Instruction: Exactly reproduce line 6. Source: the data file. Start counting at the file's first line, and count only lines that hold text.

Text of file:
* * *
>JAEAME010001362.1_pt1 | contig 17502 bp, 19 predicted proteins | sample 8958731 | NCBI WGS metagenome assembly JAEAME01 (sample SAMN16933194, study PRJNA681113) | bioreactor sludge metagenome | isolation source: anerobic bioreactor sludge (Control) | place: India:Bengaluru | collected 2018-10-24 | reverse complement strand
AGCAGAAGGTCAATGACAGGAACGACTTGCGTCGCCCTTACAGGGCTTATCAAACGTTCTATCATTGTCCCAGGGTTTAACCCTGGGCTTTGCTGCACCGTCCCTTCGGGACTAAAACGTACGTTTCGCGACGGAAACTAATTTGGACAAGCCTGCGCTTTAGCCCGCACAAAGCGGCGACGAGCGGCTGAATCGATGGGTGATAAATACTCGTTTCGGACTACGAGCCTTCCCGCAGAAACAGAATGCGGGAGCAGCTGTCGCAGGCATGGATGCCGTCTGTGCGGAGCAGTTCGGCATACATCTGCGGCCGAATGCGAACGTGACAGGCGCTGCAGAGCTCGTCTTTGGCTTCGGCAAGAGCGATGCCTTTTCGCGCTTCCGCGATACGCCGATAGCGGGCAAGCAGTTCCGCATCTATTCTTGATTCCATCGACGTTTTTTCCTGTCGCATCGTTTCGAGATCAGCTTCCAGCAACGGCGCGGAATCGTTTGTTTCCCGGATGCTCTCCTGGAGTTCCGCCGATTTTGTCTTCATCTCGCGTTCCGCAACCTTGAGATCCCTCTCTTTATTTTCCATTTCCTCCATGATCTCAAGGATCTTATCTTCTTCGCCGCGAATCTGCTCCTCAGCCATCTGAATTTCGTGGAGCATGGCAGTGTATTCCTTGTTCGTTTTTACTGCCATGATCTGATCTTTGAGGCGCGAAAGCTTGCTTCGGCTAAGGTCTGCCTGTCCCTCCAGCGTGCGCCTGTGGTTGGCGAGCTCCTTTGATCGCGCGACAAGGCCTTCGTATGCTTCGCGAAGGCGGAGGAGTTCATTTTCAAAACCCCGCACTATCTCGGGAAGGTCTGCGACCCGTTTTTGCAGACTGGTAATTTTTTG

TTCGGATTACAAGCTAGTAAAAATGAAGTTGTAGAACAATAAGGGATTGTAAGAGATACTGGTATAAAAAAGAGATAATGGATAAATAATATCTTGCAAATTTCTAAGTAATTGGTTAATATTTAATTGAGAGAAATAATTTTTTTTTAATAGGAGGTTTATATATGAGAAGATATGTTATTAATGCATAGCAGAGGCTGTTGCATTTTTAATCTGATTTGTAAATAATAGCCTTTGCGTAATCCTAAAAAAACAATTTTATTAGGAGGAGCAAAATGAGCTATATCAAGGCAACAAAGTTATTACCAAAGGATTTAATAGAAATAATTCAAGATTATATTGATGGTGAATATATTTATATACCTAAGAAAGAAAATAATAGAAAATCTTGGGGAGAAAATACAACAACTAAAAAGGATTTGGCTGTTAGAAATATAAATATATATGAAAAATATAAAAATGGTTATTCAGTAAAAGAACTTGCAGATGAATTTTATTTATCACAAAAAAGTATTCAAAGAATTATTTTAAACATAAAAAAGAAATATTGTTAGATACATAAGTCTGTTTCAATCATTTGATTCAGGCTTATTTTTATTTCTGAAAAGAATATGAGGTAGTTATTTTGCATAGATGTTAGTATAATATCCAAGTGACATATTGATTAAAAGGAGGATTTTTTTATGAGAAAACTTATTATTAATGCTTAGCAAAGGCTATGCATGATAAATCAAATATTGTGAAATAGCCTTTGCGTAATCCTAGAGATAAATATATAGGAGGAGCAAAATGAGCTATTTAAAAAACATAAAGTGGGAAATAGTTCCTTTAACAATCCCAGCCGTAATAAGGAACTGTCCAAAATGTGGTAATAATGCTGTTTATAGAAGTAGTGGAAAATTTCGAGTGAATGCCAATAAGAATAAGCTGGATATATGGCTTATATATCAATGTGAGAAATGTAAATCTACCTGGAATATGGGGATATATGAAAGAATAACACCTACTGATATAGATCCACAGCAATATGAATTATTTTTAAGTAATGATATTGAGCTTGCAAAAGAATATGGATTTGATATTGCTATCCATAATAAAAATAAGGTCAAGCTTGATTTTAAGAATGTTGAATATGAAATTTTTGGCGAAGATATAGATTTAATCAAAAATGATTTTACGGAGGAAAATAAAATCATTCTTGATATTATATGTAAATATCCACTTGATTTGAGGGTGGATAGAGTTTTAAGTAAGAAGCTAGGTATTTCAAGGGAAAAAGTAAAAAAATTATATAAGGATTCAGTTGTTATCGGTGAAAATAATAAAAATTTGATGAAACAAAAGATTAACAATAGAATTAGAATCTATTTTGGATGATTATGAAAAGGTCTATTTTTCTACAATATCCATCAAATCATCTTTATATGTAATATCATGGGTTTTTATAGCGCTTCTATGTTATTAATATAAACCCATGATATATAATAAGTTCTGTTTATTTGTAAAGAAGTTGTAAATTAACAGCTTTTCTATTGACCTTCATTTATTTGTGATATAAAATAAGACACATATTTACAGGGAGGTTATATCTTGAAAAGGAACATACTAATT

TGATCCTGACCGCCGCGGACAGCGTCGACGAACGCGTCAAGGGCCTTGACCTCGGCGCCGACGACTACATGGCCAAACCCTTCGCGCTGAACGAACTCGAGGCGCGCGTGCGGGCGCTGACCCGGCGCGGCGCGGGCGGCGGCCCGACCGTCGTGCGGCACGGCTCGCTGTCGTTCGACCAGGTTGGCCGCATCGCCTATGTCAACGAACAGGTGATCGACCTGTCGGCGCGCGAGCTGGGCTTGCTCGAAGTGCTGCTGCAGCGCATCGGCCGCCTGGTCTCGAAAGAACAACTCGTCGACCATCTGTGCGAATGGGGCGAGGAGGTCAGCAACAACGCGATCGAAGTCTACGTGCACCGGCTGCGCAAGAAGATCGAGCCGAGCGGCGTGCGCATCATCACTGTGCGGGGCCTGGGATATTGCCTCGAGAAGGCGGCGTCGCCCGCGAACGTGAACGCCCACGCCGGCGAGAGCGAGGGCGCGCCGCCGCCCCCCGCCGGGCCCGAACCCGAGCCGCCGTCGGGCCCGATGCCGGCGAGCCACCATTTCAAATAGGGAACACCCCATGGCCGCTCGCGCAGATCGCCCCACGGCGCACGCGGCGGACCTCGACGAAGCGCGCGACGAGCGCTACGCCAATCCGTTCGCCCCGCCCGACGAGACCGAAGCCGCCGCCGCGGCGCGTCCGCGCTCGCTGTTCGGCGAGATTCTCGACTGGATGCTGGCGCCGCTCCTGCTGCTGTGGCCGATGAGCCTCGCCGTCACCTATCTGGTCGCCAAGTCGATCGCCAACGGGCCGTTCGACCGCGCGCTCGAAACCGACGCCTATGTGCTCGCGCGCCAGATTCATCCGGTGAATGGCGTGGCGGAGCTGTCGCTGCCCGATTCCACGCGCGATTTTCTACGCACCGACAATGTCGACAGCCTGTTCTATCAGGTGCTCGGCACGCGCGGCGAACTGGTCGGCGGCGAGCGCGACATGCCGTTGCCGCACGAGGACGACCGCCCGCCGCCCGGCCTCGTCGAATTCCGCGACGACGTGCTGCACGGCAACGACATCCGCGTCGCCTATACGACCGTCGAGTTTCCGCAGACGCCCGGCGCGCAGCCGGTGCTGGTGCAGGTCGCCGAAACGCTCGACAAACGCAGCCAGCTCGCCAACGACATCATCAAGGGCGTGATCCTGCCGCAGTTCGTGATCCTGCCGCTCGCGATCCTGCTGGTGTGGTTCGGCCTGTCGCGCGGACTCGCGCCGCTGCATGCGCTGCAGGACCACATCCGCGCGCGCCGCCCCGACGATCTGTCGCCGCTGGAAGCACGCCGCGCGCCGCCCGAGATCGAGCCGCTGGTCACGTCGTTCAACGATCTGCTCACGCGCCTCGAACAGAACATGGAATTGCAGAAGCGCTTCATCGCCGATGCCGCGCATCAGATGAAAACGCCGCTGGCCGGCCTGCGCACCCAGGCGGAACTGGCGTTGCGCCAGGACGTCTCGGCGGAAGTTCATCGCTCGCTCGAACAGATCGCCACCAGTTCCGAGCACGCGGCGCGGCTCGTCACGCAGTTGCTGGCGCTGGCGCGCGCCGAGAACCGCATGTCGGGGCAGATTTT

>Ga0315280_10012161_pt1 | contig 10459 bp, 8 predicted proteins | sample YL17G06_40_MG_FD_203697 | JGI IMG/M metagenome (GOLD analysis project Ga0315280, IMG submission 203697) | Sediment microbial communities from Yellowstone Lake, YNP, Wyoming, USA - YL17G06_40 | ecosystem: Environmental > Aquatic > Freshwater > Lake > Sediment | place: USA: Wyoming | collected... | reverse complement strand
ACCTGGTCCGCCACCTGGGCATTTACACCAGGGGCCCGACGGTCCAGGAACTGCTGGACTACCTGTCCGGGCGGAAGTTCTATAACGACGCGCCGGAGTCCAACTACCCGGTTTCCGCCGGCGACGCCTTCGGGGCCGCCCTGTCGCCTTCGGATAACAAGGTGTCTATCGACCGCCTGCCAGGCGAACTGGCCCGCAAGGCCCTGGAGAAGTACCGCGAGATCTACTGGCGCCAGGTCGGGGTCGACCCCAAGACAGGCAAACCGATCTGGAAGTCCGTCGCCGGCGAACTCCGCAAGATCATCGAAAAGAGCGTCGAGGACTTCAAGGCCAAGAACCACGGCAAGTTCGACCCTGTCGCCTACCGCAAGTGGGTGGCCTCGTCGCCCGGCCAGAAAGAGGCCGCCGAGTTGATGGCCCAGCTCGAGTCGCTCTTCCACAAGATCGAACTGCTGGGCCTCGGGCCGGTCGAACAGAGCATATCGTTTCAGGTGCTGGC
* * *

ACCTGGTCCGCCACCTGGGCATTTACACCAGGGGCCCGACGGTCCAGGAACTGCTGGACTACCTGTCCGGGCGGAAGTTCTATAACGACGCGCCGGAGTCCAACTACCCGGTTTCCGCCGGCGACGCCTTCGGGGCCGCCCTGTCGCCTTCGGATAACAAGGTGTCTATCGACCGCCTGCCAGGCGAACTGGCCCGCAAGGCCCTGGAGAAGTACCGCGAGATCTACTGGCGCCAGGTCGGGGTCGACCCCAAGACAGGCAAACCGATCTGGAAGTCCGTCGCCGGCGAACTCCGCAAGATCATCGAAAAGAGCGTCGAGGACTTCAAGGCCAAGAACCACGGCAAGTTCGACCCTGTCGCCTACCGCAAGTGGGTGGCCTCGTCGCCCGGCCAGAAAGAGGCCGCCGAGTTGATGGCCCAGCTCGAGTCGCTCTTCCACAAGATCGAACTGCTGGGCCTCGGGCCGGTCGAACAGAGCATATCGTTTCAGGTGCTGGC